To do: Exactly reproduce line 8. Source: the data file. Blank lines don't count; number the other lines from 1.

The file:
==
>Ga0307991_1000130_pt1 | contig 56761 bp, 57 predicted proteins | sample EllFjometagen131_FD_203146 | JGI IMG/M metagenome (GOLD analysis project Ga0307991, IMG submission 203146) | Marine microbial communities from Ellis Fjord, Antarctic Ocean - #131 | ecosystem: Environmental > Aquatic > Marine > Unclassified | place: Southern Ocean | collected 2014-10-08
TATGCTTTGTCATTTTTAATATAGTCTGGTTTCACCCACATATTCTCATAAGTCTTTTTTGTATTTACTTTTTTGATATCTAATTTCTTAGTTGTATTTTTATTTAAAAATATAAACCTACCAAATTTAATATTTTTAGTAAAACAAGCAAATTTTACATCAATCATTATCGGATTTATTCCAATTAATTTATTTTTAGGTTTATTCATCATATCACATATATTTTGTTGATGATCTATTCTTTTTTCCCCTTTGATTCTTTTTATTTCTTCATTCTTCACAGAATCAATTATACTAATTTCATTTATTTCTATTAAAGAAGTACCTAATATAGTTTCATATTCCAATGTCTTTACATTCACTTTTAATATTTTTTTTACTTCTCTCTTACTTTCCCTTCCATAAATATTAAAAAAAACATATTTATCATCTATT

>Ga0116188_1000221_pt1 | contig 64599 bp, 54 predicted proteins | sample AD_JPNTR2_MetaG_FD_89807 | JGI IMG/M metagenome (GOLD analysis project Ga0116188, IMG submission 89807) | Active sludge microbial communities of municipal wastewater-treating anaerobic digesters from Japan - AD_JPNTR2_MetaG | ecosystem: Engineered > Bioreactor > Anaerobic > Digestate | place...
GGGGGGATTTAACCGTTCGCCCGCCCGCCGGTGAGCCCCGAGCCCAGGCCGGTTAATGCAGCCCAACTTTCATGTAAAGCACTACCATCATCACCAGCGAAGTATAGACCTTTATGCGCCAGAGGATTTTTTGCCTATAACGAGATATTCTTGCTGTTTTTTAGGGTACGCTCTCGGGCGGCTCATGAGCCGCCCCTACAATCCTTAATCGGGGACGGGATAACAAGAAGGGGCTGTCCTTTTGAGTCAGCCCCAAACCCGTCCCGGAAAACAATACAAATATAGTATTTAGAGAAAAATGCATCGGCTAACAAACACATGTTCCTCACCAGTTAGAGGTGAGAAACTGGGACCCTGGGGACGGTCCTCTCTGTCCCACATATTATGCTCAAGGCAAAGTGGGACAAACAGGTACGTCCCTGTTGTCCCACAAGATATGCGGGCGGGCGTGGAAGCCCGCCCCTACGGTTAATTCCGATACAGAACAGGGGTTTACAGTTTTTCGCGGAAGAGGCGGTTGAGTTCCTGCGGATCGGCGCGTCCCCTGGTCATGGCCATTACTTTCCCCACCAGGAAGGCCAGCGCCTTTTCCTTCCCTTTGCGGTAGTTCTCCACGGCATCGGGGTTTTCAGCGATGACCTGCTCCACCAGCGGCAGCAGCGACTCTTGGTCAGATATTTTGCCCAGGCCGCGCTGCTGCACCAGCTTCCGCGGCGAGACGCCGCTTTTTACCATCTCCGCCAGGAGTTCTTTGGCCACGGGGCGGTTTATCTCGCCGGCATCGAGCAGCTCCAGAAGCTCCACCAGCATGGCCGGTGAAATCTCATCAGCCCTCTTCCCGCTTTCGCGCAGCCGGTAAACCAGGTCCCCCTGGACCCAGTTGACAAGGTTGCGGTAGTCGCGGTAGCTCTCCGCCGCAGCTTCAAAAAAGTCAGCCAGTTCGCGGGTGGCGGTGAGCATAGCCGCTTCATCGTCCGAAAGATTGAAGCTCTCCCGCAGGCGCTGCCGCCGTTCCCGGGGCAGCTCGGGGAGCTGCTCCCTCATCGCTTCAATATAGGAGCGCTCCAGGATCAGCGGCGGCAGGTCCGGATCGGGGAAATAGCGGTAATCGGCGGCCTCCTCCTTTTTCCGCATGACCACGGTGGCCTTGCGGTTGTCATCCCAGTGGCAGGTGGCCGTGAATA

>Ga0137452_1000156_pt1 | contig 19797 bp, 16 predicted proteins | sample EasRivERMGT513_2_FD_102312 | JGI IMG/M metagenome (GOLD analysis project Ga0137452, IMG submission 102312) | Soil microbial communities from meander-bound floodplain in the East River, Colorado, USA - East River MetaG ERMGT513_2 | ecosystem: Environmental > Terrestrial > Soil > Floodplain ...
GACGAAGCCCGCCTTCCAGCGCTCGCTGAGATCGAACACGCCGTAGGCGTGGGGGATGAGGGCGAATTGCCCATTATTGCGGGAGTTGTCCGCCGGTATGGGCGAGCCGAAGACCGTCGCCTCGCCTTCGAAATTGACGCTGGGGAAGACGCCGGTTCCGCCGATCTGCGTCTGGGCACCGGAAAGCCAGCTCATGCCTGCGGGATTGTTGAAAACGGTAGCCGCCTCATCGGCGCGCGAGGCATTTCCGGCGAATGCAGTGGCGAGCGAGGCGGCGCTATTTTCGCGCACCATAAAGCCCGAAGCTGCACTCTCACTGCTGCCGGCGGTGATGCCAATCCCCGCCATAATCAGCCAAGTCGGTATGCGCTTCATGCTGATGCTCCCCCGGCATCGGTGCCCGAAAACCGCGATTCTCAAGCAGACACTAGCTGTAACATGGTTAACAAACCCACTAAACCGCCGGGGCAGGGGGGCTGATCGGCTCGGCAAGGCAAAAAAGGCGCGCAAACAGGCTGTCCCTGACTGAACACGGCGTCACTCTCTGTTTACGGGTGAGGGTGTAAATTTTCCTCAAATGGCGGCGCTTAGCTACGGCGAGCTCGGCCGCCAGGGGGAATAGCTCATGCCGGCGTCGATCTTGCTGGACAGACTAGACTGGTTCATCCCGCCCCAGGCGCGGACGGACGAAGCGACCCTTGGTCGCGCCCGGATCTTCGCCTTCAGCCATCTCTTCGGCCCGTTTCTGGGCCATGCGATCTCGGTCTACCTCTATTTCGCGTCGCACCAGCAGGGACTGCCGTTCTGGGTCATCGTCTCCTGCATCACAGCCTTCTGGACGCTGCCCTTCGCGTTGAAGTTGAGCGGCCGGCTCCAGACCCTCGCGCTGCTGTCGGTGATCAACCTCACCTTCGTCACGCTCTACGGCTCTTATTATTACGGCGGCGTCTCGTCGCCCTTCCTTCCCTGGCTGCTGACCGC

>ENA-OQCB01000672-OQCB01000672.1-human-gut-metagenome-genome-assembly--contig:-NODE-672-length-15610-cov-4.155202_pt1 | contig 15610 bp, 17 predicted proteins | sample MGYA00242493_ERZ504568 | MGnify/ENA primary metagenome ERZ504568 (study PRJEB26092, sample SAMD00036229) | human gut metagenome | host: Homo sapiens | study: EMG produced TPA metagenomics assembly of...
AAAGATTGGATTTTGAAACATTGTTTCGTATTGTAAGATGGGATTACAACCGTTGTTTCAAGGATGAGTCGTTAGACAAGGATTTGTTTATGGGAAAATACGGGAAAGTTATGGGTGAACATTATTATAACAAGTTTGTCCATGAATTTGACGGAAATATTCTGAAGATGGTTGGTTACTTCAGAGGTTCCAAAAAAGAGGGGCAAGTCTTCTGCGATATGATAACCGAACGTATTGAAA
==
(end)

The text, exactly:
AAAGATTGGATTTTGAAACATTGTTTCGTATTGTAAGATGGGATTACAACCGTTGTTTCAAGGATGAGTCGTTAGACAAGGATTTGTTTATGGGAAAATACGGGAAAGTTATGGGTGAACATTATTATAACAAGTTTGTCCATGAATTTGACGGAAATATTCTGAAGATGGTTGGTTACTTCAGAGGTTCCAAAAAAGAGGGGCAAGTCTTCTGCGATATGATAACCGAACGTATTGAAA